My plan was to save myself a lot of headache involving the silly amount of list and coordinate manipulation I was starting to do, and switch to Scala. Great idea, things are now moving pretty quickly. However, the decision came with some serious side effects. First, Scala takes a long time to compile. Type inferencing comes at a cost, and the compiler has to make two separate sweeps to make sure it conforms with Java type erasures as well. Scala’s platform contains a lot of classes, all of which must be loaded into the class loader at runtime. The potential savings gained from having fewer lines of code somewhat offsets this, but I found that compiles were taking an unacceptably long time to run a continuous build.
Searching for good ways to perform unit testing in Scala led me to ScalaTest, and upon installing it I realized I needed to upgrade from Scala 2.8.x to 2.9.x, so I did that. Or tried to. Strange “file not found” compiler errors led me to the discovery that Scala 2.9 doesn’t run on IntelliJ IDEA prior to version 10.5, so I ended up gutting and reinstalling IDEA from scratch as well.
Once I got through that minefield and got my simple tests running, I started digging into setting up the Fast Scala Compiler (fsc) server to run in the background. I’ve had very limited success with this. In order to actually get it running I had to configure it in IntelliJ, then run it, copy the line from the run dialogue window into Terminal, un-b0rk some of the whitespace in the command, and run the server from the command line.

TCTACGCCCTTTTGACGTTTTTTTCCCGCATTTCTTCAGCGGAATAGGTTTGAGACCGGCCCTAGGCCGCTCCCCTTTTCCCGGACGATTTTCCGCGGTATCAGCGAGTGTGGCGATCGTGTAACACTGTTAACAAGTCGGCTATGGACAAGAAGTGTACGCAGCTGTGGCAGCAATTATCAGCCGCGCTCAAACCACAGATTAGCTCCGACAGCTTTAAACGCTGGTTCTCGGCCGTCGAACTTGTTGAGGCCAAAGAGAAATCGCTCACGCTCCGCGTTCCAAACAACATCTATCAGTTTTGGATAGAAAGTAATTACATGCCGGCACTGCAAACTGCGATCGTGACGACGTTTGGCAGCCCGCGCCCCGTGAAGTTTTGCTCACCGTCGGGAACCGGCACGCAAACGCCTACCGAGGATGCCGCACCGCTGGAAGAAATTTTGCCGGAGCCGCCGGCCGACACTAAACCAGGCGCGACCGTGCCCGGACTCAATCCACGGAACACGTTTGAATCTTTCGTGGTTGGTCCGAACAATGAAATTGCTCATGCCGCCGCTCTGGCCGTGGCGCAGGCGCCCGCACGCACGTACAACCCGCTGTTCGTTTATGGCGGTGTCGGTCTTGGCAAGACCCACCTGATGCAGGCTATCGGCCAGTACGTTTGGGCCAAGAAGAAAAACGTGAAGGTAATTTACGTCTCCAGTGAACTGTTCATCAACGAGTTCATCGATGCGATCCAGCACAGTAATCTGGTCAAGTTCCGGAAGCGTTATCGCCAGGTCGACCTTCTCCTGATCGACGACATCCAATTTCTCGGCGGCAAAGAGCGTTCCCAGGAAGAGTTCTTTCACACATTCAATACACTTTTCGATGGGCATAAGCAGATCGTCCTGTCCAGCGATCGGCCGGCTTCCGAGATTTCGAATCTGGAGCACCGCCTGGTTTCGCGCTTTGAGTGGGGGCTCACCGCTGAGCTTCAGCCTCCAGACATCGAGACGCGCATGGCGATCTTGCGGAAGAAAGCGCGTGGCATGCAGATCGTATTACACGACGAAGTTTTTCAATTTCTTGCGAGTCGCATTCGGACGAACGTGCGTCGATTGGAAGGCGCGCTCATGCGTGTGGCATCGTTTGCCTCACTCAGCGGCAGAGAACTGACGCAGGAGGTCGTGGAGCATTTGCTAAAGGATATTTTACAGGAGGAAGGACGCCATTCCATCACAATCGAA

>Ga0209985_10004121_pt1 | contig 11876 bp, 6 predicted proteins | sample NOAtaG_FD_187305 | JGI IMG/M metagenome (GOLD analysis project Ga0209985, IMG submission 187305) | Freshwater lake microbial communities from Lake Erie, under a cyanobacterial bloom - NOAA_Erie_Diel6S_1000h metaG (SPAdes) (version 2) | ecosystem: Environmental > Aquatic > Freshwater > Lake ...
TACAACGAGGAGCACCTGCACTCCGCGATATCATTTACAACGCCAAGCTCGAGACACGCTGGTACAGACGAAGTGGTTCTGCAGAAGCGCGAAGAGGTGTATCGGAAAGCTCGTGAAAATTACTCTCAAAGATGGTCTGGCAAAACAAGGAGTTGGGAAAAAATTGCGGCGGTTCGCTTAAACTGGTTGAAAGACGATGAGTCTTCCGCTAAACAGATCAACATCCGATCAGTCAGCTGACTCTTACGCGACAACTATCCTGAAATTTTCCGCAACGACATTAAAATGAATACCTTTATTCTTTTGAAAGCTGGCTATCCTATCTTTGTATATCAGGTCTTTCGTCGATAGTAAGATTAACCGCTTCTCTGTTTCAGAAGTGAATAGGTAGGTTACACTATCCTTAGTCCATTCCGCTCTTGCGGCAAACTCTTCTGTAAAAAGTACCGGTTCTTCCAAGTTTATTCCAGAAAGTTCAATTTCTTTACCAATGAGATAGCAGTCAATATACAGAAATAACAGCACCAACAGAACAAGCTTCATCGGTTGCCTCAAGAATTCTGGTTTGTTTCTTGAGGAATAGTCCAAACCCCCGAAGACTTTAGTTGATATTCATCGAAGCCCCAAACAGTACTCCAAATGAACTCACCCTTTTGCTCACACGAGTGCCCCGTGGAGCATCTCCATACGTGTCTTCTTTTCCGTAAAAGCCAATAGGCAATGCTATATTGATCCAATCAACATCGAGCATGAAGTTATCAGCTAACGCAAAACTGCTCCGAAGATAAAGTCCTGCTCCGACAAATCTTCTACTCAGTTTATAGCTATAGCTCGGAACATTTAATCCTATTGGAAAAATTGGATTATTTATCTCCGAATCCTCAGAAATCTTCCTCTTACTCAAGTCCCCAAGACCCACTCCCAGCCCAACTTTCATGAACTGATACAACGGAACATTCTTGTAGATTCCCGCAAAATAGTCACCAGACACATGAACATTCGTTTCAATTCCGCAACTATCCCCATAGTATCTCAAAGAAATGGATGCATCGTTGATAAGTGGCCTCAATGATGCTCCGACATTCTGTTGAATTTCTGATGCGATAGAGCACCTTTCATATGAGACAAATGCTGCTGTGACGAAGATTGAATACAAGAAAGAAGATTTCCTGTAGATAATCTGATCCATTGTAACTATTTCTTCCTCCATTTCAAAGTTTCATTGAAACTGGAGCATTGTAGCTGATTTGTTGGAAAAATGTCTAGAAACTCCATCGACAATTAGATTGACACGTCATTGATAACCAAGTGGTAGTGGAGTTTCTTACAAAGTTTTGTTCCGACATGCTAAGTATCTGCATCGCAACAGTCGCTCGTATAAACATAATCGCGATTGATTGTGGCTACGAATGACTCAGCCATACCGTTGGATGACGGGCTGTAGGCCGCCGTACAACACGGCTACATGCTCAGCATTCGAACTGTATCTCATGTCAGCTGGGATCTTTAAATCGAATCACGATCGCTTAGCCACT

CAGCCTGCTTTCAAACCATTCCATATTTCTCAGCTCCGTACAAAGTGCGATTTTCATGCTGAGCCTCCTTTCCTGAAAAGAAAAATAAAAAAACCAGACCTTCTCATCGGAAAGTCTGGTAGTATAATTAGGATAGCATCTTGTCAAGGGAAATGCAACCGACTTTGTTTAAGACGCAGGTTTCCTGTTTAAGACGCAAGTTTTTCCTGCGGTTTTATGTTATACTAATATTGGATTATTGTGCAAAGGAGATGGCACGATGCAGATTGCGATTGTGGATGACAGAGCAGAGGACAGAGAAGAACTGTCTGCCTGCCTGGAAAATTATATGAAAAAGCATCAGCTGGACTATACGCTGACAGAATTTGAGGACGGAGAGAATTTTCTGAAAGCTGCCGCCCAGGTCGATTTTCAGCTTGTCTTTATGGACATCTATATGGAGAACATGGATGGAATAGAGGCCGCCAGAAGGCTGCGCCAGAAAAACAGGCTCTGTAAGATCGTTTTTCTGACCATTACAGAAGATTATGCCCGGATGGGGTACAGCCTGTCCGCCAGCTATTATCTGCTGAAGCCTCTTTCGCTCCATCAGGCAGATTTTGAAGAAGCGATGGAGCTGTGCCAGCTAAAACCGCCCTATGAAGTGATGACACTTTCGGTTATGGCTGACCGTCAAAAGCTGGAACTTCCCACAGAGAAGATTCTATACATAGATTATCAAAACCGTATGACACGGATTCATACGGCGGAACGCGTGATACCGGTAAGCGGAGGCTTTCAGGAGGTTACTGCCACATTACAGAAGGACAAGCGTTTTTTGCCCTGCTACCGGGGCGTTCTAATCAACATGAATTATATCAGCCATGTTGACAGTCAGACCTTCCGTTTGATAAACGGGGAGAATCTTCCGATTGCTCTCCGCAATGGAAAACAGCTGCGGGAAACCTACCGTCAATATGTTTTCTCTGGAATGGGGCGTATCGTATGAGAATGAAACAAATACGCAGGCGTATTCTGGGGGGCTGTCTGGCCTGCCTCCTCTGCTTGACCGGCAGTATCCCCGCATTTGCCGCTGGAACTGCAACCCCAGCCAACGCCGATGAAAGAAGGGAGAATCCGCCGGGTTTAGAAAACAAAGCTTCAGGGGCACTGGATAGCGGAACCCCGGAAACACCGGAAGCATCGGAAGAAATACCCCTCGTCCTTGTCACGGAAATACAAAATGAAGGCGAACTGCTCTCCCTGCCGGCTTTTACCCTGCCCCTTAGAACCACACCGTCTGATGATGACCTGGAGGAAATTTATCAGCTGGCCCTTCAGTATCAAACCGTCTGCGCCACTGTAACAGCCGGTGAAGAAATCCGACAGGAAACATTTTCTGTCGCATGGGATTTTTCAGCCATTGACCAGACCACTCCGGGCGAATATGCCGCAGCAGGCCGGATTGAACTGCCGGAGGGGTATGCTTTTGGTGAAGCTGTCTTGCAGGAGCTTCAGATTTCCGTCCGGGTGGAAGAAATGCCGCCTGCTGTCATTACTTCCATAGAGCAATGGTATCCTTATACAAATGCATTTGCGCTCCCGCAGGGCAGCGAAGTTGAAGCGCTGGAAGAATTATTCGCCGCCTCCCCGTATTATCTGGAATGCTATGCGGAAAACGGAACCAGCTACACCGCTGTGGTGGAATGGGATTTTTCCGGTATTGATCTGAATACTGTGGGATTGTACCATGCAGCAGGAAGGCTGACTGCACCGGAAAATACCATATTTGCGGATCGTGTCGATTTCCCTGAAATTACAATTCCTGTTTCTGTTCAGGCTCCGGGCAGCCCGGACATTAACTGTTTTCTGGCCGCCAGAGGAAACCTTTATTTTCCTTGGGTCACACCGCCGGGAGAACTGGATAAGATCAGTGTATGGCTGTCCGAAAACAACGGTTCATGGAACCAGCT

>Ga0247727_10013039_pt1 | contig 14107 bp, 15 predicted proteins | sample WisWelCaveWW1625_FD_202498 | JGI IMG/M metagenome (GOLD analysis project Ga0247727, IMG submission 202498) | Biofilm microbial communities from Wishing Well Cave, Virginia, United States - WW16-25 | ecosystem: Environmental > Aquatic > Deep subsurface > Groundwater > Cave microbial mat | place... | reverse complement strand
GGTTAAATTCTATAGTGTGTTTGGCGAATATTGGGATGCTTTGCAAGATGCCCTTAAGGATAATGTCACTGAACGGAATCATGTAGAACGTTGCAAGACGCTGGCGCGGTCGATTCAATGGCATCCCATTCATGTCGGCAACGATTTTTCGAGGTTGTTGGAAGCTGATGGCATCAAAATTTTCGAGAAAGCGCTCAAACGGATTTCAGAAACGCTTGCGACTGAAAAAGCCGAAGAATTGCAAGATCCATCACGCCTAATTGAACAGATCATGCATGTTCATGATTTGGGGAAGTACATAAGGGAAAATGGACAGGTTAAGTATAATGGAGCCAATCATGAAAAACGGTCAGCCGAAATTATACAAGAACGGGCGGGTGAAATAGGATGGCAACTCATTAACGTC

For a long time I struggled against this, without success. Eventually I took a break, took a walk, went to the local cupcake shop and contemplated the matter while scarfing down a pineapple upside down cupcake. When I came back, I dug some more and found a more straightforward thread about setting up fsc in IntelliJ IDEA. Nick’s description of the process gave me an idea.
I took out the port number from the fsc configuration screen and it. Just. Worked.
So, now I’m happily using the fast scala compiler, running my build every 30 seconds or so, cranking out unit tests to define my core logic behavior, and rapidly catching up to my last Java milestone.